Source CSU, Analytic Studies Unit,
http//www.asd.calstate.edu/performance/proficienc
y.shtml
70
Minority Students Require More Remediation at CSU
Percentage of all CSU Freshmen Requiring
Remediation in English, Fall 2005
Source CSU, Analytic Studies Unit, 2005.
http//www.asd.calstate.edu/performance/proficienc
y.shtml
71
Minority Students Require More Remediation at CSU
Percentage of CSU Freshmen Requiring Remediation
in Math, Fall 2005
Source CSU, Analytic Studies Unit, 2004.
http//www.asd.calstate.edu/performance/proficienc
y.shtml
72
Graduation Rates at CSU SchoolsLatino vs. White
Source CollegeResults.org (www.edtrust.org)
73
Graduation Rates at CSU SchoolsAfrican-American
vs. White
Source CollegeResults.org (www.edtrust.org)
74
Graduation Rates at UC SchoolsLatino vs. White
75
Graduation Rates at UC SchoolsAfrican American
vs. White
Source CollegeResults.org (www.edtrust.org)
76
Can we agree that all students are capable of
reaching high standards?
77
Only 26 of High School Teachers Believe All
Students Should be Held to Same Standard
Source Ready for the Real World Americans Speak
on High School Reform, ETS, 2005
78
Underlying Everything Is the Cycle of Low
Expectations
Low Expectations
Poor Test Results
Less Challenging Courses
Low Level Assignments/Instruction
79
To break through these old attitudes, we cannot
equivocate.
  • Close the Expectation Gap.

80
Can we agree that ready for work ready for
college?
81
For California students who are NOT on track to
complete the A-G requirements, 71 want to go to
college. 12 plan to enter work or the
military. One-third of 11th graders who FAIL
at least one part of the CAHSEE want to go to
college. Only 18 of those students want to go
into the workforce.
Source LAO Strategic Approach to High School
Report by Paul Warren 2005.
82
YET KIDS AND PARENTS ARE CLEAR THEIR GOAL IS
COLLEGE
Source U.S. DOE, NCES, Getting Ready to Pay for
College What Students and Their Parents Know
About the Cost of College Tuition and What They
Are Doing to Find Out, September 2003.
83
Thats Good, Because Education Pays
Source Extrapolated from first quarter 2002
averages, not seasonally adjusted. Usual Weekly
Earnings of Wage and Salary Workers, U.S. Dept.
of Labor, Bureau of Labor Statistics, Apr. 2002.
84
WAGE GAP IS GROWING
  • Income
  • 1980, College Grad earned 50 more than HS Degree
  • 2004, College Grad earns 100 more
  • Wage Gap Continues to Widen

Source U.S. Census Bureau, Current Population
Survey, 1975-2001
85
Students are leaving high school without the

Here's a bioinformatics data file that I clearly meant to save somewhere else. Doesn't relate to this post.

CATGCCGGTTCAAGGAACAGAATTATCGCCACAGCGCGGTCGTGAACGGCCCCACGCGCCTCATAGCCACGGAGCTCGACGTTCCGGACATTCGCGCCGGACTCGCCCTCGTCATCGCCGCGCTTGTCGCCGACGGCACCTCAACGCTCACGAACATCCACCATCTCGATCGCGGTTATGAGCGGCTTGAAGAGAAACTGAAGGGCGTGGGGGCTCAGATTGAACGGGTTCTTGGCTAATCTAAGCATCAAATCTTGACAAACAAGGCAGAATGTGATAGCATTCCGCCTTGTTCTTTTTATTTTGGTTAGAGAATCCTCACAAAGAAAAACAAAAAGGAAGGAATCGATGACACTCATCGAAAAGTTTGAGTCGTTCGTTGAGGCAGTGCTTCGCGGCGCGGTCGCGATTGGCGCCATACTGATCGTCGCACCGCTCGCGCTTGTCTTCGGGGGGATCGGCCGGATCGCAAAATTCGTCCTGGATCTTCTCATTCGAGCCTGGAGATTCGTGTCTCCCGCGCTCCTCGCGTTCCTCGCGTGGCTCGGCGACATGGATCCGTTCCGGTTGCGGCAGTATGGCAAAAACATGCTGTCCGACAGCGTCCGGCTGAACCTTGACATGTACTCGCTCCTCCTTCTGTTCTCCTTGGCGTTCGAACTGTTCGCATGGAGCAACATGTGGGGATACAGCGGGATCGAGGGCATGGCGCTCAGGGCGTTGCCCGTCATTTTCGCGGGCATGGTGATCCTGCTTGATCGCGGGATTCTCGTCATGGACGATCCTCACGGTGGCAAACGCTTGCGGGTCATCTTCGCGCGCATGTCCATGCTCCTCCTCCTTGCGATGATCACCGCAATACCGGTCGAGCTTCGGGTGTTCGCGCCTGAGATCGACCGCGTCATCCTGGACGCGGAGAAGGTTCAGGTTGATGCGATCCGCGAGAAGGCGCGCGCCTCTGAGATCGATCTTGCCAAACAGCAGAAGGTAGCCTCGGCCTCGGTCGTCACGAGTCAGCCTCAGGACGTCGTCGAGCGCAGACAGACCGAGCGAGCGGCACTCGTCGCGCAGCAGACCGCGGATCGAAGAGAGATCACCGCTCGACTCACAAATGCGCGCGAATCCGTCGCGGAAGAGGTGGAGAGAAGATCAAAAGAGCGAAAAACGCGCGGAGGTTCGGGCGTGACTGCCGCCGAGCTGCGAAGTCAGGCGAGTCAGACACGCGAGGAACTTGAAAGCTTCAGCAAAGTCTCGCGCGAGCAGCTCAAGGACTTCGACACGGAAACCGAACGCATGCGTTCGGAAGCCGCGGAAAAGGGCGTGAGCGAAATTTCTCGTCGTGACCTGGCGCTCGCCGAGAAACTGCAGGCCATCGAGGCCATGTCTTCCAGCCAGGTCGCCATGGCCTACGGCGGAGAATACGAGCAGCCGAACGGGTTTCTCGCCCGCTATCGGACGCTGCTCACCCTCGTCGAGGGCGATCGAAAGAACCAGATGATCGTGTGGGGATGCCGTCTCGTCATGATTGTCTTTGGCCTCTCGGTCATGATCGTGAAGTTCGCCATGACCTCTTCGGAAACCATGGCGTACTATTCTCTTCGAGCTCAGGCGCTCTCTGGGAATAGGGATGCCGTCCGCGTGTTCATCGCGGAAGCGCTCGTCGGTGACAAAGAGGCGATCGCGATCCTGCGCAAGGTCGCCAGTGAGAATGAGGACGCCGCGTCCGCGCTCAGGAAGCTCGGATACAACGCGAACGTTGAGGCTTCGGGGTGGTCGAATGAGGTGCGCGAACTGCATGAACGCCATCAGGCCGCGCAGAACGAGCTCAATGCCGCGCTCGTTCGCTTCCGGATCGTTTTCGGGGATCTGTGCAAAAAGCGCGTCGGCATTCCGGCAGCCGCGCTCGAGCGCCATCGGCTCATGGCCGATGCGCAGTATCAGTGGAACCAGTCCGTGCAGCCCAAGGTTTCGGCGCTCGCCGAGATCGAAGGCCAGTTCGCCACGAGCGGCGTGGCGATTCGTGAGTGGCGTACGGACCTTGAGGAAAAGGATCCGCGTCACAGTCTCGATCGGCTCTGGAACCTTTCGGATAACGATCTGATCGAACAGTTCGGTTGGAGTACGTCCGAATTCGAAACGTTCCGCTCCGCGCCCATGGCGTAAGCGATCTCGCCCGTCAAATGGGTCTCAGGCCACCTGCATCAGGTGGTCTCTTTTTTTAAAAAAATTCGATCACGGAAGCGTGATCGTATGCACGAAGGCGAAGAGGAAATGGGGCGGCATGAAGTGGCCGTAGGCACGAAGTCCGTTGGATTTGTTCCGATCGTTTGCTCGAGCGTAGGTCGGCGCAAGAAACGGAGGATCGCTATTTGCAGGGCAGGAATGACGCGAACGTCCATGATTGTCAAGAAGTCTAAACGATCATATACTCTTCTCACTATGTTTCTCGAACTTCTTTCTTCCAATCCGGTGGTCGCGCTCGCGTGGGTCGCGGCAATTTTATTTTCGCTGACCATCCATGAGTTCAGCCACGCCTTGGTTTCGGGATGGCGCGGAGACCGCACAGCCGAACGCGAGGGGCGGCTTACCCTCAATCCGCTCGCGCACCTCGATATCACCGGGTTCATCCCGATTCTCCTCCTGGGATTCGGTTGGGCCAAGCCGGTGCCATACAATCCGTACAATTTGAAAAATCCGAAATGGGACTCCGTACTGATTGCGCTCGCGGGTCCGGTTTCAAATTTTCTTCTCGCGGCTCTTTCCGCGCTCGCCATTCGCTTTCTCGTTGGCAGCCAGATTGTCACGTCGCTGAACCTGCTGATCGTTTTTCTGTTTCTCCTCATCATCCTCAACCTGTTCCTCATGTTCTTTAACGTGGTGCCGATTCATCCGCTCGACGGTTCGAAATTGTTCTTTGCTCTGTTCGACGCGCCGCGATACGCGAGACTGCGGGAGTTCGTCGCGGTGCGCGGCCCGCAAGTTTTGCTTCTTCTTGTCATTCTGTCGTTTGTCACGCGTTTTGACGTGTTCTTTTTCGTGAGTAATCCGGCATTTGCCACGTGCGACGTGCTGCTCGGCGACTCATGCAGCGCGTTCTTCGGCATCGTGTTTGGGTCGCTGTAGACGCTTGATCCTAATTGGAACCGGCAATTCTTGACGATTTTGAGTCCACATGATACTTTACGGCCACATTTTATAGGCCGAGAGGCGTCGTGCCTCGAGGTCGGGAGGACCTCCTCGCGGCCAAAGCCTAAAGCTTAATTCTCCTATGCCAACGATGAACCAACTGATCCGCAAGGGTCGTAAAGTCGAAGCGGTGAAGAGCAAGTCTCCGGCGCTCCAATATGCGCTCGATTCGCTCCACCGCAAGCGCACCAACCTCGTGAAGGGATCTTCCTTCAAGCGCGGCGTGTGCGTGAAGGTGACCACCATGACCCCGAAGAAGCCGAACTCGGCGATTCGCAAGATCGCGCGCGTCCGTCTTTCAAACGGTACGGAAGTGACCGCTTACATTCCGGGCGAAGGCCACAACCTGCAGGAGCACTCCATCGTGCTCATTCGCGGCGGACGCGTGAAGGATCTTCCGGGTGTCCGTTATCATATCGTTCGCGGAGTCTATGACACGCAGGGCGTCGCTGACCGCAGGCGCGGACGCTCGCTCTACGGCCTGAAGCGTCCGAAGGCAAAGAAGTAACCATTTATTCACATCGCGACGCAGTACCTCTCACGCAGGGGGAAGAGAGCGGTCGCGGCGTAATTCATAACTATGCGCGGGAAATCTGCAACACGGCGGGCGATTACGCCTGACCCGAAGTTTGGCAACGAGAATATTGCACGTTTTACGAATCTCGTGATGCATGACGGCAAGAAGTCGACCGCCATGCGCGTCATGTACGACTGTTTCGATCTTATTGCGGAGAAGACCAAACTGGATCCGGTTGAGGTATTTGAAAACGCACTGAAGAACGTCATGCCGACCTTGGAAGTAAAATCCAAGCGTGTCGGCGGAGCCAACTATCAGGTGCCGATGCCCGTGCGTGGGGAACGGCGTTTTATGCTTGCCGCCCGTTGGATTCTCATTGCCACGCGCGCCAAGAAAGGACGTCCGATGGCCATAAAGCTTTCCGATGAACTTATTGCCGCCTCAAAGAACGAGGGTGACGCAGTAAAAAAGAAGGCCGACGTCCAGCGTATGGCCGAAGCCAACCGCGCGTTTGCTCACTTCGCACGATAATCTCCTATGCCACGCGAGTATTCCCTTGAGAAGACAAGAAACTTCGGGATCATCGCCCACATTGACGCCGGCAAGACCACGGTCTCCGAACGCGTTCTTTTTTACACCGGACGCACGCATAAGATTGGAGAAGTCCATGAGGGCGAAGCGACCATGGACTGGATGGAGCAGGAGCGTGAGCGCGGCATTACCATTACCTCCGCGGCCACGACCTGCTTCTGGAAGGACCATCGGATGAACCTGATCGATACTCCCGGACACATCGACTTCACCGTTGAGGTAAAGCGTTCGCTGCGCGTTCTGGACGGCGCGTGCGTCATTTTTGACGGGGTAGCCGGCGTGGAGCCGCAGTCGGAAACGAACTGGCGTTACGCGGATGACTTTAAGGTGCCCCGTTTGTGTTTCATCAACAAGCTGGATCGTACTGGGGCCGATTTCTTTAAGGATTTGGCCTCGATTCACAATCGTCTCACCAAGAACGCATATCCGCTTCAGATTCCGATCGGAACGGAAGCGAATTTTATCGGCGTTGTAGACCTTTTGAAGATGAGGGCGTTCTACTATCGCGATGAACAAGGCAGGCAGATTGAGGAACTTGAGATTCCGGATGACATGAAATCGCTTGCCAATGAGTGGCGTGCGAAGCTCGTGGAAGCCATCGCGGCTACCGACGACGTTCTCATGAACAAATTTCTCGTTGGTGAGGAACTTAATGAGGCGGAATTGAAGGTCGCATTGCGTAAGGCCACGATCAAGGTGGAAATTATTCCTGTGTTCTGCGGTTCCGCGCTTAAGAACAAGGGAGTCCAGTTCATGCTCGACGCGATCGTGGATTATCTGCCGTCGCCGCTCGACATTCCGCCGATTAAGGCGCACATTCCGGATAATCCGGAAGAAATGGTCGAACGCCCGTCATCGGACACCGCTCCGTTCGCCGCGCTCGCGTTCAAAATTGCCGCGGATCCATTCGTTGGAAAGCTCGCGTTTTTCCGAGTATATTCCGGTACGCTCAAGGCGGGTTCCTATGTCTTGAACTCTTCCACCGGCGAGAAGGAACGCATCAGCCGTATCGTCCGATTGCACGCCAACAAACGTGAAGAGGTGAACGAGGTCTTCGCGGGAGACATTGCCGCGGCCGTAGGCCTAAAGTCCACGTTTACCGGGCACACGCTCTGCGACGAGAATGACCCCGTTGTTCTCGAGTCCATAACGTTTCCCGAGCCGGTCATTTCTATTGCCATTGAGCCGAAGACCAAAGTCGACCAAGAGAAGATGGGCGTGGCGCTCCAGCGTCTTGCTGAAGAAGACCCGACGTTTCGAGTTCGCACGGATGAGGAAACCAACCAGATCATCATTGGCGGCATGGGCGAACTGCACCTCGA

skills they need for college, and (in California)
without the classes they need to go to the public
colleges.A-G FOR ALL
86
Less than half of polled adults think that CA
schools are doing a good job of preparing
students for college or careers
Source Baldassare, M., PPIC Statewide Survey,
April 2006.
87
They showed me how to fill out a McDonalds
application in my Life Skills Class. I think that
they should have at least taught me how to fill
out a college application or at least tell me
what the A-G requirements are, said a
disappointed Gabriela Perez, 17, a student at
Garfield.
  • Source Coalition Demands Access to Higher
    Education, Inner City Struggle, March 24, 2005

88
The Highest Level of Math Reached in High School
is a Strong Predictor of BA Attainment
Source Clifford Adelman, U.S. Department of
Education, The Toolbox Revisited, 2006.
89
High School Curriculum Intensity is a Strong
Predictor of Bachelors Degree Completion
Curriculum quartiles are composites of English,
math, science, foreign language, social studies,
computer science, Advanced Placement, the
highest level of math, remedial math and remedial
English classes taken during high school.
Source Clifford Adelman, U.S. Department of
Education, The Toolbox Revisited, 2006.
90
College may not be for everyone. But A-G is.
Why?
91
Students of all sorts will learn more...
92
Low Quartile Students Gain More From College Prep
Courses
Grade 8-grade 12 test score gains based on 8th
grade achievement.
Source USDOE, NCES, Vocational Education in the
United States Toward the Year 2000, in Issue
Brief Students Who Prepare for College and
Vocation
93
San Jose Unified SAT Scores, by Subgroup
SAT Scores - Verbal
94
San Jose Unified SAT Number of Test Takers,
by Subgroup
SAT Scores - Verbal
95
San Jose Unified - A-G For AllAP Scoreswith a
score of AP gt3
748 Test Taken
1197 Tests Taken
Source EdTrust West analysis of California
Department of Education data
96
Students taking rigorous courses will fail less
often...
97
Challenging Curriculum Results in Lower Failure
Rates, Even for Lowest Achievers
Ninth-grade English performance, by high/low
level course, and eighth-grade reading
achievement quartiles
Source SREB, Middle Grades to High School
Mending a Weak Link. Unpublished Draft, 2002.
98
Gaps Will Close.
99
SJUSD SAT9 CAT6 Matched Reading Scores at
Grades 4-9 for Students who Have Been Tested
with STAR Every Year Since 1998
Gap reduced by 48
Median National Percentile
CAT6 scores adjusted to SAT9 scale
Source San Jose Unified School District
100
SJUSD SAT9 CAT6 Matched Mathematics Scores at
Grades 3-9 for Students who Have Been Tested